Weekend cloud outage puts Amazon in the shade
Users of Amazon
For 49 minutes last Sunday, a northern Virginia based data storage centre for Amazon suffered an outage. As a result of the crash, a ripple effect of issues hit the center’s clients, taking with it some behemoths of the app space including Instagram, Netflix, and Twitter’s Vine. Netflix, Heroku, and IFTTT were also impacted. With another crash in the eastern US a few days before bringing down Amazon’s e-commerce center and potentially wiping out thousands of dollars worth of profit, it’s been a hectic few weeks for the company’s engineers.
Frustratingly for Amazon, for the third time in two years, their Elastic Block Store (EBS) was cited as the crash culprit. This network-attached block level storage service is an all singing, all dancing entity, used by applications for databases, filing systems, or accessing raw block level storage. It is an integral part of the Amazon Web Services arsenal for attracting a diverse range of clients, including a recent $600 million investment by the CIA, beating out established computing rivals such as IBM and Oracle.
In total, the company’s global infrastructure-as-a-service and platform-as-a-service generated $2.25 billion in revenue in the second quarter of 20130- a colossal 28 percent of all market share. Ubiquity doesn’t necessarily translate into infallibility however, and with a hat trick of major crashes now blotting Amazon’s EBS copybook, it’s clear that some serious rethinking needs to be done.
It’s not entirely Amazon’s fault though. The company is an open advocate of geographical redundancy, encouraging customers to spread out their data across multiple regions to ensure against all out system failure. The number of high profile sites impacted by Sunday’s glitch demonstrates that, for now, even major traffic hubs are shunning this advice. Although some impacted sites, such as Facebook owned Instagram, no doubt have some degree of redundancy due to in-house data services, clearly they weren’t enough in this instance.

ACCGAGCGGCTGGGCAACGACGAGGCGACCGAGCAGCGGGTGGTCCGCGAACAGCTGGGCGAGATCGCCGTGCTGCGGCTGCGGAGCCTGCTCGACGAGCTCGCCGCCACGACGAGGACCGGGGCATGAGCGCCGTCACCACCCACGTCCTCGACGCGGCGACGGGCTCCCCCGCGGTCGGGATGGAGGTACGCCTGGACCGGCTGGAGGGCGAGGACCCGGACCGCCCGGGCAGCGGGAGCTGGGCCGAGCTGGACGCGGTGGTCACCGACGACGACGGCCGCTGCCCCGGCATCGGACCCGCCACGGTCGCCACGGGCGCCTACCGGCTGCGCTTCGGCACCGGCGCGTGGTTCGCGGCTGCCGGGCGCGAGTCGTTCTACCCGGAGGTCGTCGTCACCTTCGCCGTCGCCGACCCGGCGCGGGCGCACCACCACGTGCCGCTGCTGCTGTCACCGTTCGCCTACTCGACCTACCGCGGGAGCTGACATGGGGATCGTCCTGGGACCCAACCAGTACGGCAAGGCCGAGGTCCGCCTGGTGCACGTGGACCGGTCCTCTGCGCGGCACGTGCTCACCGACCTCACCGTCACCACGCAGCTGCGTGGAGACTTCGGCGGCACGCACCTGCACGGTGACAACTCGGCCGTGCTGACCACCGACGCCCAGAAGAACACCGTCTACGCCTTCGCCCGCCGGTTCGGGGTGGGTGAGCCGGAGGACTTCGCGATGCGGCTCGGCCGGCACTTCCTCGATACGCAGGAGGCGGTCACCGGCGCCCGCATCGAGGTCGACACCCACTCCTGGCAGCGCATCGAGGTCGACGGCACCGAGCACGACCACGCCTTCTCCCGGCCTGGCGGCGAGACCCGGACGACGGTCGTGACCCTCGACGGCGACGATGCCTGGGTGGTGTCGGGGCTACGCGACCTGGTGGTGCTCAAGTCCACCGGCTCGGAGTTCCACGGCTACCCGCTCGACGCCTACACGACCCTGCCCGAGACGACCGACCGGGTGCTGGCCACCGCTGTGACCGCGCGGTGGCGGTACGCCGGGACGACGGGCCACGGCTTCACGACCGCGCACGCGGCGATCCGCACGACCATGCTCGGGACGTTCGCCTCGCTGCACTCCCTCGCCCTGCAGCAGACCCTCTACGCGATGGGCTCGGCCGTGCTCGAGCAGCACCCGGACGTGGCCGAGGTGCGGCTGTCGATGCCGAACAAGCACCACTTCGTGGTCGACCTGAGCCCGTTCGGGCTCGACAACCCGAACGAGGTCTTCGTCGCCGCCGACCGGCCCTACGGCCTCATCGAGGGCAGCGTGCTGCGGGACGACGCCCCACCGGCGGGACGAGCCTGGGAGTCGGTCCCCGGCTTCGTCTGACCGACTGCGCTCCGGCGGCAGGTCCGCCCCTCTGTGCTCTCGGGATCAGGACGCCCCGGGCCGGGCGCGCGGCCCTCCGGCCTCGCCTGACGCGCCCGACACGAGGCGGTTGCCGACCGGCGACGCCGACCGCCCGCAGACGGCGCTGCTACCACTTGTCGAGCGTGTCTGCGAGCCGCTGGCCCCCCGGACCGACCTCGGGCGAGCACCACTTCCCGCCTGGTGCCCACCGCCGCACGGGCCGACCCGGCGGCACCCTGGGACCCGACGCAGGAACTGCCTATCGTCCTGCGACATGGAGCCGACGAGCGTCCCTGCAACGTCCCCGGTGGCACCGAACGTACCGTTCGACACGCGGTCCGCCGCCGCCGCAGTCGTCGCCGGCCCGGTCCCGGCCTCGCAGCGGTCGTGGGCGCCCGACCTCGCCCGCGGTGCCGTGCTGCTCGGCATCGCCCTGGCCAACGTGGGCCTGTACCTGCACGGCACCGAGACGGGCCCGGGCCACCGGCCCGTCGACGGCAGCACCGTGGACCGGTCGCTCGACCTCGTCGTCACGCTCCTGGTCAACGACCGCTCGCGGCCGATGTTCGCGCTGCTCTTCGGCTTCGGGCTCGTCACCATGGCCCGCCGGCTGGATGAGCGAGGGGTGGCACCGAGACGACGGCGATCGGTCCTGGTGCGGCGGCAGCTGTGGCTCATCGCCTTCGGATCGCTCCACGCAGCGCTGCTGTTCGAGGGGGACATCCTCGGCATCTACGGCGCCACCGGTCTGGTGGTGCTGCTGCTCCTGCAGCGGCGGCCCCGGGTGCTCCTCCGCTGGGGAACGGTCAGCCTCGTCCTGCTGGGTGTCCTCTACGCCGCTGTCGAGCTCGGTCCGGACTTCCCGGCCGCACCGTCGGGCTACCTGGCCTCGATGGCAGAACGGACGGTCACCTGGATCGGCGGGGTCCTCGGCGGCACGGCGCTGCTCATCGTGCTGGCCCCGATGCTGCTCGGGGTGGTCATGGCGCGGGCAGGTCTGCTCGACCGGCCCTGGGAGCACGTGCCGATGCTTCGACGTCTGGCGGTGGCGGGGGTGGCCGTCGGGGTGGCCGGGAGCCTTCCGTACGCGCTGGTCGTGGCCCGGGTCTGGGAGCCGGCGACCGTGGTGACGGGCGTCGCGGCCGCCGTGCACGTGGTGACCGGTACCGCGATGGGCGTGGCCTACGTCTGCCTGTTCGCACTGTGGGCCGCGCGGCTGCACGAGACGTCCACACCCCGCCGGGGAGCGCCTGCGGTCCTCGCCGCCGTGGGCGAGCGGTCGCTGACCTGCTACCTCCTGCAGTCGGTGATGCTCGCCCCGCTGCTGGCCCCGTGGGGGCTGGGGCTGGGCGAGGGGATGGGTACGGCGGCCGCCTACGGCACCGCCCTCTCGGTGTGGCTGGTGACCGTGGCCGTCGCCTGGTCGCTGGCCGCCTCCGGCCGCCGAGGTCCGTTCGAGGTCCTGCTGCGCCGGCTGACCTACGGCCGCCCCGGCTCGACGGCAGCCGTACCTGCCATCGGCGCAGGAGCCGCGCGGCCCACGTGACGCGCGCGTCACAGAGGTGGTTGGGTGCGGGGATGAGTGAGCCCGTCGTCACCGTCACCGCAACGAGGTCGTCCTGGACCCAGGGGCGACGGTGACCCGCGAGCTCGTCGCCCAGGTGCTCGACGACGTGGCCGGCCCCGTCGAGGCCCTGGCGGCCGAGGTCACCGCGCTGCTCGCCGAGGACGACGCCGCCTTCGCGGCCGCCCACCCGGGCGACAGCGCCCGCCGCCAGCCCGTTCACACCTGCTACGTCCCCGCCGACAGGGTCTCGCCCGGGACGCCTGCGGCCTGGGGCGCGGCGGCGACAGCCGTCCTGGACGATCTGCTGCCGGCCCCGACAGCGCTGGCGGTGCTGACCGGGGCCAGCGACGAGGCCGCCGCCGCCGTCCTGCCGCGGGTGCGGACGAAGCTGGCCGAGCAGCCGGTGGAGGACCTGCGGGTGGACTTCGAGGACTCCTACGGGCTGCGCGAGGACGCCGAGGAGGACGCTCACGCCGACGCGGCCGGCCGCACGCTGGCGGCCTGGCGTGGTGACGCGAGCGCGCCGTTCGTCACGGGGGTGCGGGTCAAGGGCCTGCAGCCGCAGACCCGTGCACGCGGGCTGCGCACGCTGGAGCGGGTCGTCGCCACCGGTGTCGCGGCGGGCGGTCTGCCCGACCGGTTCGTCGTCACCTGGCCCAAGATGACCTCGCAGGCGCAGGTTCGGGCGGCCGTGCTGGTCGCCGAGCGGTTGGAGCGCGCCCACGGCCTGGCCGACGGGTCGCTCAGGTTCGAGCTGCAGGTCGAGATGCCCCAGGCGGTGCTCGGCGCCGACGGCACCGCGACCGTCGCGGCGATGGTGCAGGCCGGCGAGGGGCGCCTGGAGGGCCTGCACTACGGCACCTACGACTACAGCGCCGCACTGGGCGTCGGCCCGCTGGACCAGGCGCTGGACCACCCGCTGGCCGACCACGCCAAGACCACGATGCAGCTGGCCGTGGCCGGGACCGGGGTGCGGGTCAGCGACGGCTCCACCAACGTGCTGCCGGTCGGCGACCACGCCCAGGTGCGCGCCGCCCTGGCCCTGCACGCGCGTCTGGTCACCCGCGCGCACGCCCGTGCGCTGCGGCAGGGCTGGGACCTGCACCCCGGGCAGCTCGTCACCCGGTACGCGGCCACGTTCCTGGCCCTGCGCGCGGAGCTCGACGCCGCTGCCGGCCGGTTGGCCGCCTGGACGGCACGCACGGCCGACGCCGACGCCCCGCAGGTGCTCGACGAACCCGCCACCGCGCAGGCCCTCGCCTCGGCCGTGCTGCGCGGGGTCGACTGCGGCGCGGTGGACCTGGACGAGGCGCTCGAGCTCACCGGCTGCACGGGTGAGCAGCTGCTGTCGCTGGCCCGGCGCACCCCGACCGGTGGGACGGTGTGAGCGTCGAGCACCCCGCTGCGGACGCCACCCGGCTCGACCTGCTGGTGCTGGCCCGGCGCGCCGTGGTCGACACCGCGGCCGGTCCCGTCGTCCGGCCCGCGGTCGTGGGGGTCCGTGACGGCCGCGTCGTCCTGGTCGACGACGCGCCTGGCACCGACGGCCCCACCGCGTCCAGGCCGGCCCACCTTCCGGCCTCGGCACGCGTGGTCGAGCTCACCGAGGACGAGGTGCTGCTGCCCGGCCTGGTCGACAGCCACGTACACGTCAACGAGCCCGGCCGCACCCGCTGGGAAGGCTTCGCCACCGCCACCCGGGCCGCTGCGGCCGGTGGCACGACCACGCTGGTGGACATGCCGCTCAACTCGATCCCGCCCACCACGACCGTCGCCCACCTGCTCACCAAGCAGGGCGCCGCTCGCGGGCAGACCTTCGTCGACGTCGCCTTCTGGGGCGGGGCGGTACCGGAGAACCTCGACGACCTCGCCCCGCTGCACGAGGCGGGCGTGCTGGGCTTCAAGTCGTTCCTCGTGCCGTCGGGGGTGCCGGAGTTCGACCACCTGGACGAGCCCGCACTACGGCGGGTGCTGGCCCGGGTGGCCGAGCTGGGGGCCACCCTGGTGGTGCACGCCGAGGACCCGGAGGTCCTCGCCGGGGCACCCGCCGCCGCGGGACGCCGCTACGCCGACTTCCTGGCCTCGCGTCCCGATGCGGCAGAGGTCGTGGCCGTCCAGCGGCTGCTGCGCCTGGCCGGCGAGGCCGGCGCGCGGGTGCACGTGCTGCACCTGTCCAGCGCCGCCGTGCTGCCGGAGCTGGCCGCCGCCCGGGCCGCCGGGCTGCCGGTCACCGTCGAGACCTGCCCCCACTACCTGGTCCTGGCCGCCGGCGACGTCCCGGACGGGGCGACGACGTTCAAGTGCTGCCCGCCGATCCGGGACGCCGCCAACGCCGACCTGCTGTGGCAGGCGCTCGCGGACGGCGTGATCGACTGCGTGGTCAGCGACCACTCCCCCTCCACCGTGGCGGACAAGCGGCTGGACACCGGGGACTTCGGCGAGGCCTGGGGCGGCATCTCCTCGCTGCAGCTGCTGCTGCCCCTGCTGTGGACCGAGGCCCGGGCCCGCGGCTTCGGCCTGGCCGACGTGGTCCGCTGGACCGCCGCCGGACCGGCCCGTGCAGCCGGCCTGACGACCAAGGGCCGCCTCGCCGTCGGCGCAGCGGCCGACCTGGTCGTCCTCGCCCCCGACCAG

Amazon noted the problems on the company’s status dashboard at 1.22 Pacific Time, informing users that it was “investigating degraded performance for some volumes in a single [Availability Zone] in the US-EAST-1 Region.”
The company is now performing a ‘forensic’ investigation into how the outage came about, attributing the issues to a network problem that triggered elevated EBS-related API error rates in one isolated region.
One of the key issues with EBS is that any gremlins in the machine can trigger a domino effect across an entire data cluster- and, as EBS-dependent company Awe.sm noted in the wake of last December’s crash, “if it goes down when connected to an image when running Ubuntu it fails severely.”
Although all systems now appear to be back online, given Amazon’s history, it might be a wakeup call to any users to rejig their systems to work around future potential failures in the company’s data center hubs.
Photo by Sektordua